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Criminal Prosecution and Accountability

Armitage Shmarmitage

By Jason Leopold
t r u t h o u t | Report
Friday 08 September 2006

In April, Special Prosecutor Patrick Fitzgerald filed a court document in the CIA leak case claiming his staff had obtained evidence during the course of the three-year-old probe that proves "multiple" White House officials were engaged in a coordinated effort to discredit former ambassador Joseph Wilson.

Those officials, Fitzgerald said, eventually disclosed Wilson's wife's covert CIA status to the media as retribution for his public criticism of the Bush administration's use of pre-war Iraq intelligence.

Liar in Chief

George W. Bush is a liar. By his lies that convinced the nation to go to war in Iraq, a war which has to date killed almost as many Americans as the attacks of September 11, which has killed tens of thousands of Iraqis and which has cost us $300,000,000,000 and counting, he committed treason against our nation. In his latest blitz of security speeches, to keep our minds off the subject of treason, and his critics off balance, he has been setting the stage with fear and using lies to bolster a specious defense of his administration’s “war on terror”.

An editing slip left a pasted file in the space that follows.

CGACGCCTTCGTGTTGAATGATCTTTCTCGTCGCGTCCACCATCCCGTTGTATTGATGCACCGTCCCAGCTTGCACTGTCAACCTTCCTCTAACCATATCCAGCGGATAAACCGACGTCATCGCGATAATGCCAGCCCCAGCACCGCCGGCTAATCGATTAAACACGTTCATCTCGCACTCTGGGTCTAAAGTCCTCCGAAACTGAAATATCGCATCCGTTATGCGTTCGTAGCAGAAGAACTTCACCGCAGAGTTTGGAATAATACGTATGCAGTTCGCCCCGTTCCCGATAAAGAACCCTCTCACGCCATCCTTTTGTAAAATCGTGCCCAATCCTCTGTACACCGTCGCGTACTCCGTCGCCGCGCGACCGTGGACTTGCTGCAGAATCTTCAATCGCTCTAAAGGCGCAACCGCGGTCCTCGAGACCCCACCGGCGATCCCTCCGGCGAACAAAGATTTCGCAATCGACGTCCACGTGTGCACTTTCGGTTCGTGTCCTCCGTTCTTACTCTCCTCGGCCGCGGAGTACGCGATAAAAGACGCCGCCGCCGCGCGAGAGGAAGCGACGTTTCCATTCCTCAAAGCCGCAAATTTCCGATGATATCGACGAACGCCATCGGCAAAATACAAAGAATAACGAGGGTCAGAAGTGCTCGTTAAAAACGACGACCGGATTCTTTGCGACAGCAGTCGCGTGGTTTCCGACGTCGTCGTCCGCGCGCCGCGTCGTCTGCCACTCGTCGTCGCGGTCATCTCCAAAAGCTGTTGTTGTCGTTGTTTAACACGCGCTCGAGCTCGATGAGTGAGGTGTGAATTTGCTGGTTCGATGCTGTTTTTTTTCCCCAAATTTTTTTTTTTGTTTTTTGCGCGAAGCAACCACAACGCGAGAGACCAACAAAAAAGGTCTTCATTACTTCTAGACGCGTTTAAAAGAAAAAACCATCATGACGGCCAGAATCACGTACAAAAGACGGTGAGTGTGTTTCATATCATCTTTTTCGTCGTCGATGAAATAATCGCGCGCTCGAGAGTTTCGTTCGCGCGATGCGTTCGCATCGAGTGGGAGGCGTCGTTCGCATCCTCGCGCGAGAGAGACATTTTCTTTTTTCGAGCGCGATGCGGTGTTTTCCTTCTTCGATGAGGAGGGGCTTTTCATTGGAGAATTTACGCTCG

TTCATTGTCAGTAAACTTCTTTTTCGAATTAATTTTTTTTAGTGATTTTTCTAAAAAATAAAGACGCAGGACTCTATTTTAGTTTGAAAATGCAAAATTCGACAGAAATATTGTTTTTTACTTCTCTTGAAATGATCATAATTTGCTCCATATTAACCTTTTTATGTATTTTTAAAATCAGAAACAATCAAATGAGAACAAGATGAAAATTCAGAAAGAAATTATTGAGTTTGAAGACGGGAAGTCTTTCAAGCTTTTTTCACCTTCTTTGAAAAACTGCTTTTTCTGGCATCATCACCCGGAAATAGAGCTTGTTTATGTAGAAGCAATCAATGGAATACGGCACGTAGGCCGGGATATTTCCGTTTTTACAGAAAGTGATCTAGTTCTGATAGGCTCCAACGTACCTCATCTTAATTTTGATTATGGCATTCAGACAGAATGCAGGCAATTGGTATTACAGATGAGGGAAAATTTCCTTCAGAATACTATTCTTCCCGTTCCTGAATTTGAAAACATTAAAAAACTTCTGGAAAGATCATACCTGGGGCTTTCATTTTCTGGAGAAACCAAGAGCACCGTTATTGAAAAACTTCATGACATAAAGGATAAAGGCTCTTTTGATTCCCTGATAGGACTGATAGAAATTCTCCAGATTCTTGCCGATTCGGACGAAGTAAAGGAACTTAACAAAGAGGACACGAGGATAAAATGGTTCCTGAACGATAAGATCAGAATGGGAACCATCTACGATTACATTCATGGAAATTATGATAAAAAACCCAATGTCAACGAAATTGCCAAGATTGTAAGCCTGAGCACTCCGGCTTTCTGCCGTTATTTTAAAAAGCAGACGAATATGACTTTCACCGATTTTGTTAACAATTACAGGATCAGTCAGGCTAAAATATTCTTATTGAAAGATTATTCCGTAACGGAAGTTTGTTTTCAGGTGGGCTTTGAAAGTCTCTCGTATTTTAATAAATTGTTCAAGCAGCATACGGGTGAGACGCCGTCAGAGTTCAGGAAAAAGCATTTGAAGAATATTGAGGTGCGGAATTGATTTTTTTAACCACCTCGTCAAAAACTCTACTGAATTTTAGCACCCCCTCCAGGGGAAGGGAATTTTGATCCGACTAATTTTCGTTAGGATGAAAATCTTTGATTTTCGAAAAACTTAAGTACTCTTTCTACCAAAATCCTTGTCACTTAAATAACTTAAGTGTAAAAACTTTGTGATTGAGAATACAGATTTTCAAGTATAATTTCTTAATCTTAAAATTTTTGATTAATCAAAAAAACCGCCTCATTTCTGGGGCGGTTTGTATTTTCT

Closed Hearings Ordered in Libby CIA Leak Case

By Joel Seidman, NBC News
Wednesday, 06 September 2006

A federal judge has ordered a series of closed hearings to determine if Vice President Cheney's former top aide, I. Lewis "Scooter" Libby, can use certain classified information as a defense during his trial in the CIA/Leak case.

Judge Reggie Walton ordered two sets of closed door hearings. The first, to begin on September 25th, and "continue everyday thereafter until completed," will be to make all determinations concerning the use, relevance, or admissibility of classified information that would otherwise be made during the trial. The second set of closed hearing, set to begin October 10th, will deal with classified information the judge has determined to be admissible at trial.

The judge also ordered that the government's declassification team be present at both hearings.

According to rules governing classified documents known as CIPA, the Classified Information Procedures Act, in many cases, the government will propose a redacted version of a classified document as a substitution for the original, having deleted only nonrelevant classified information.

Misremembering Defense

FBI Suspected Rove and Libby Pre-Fitzgerald

Wednesday, 06 September 2006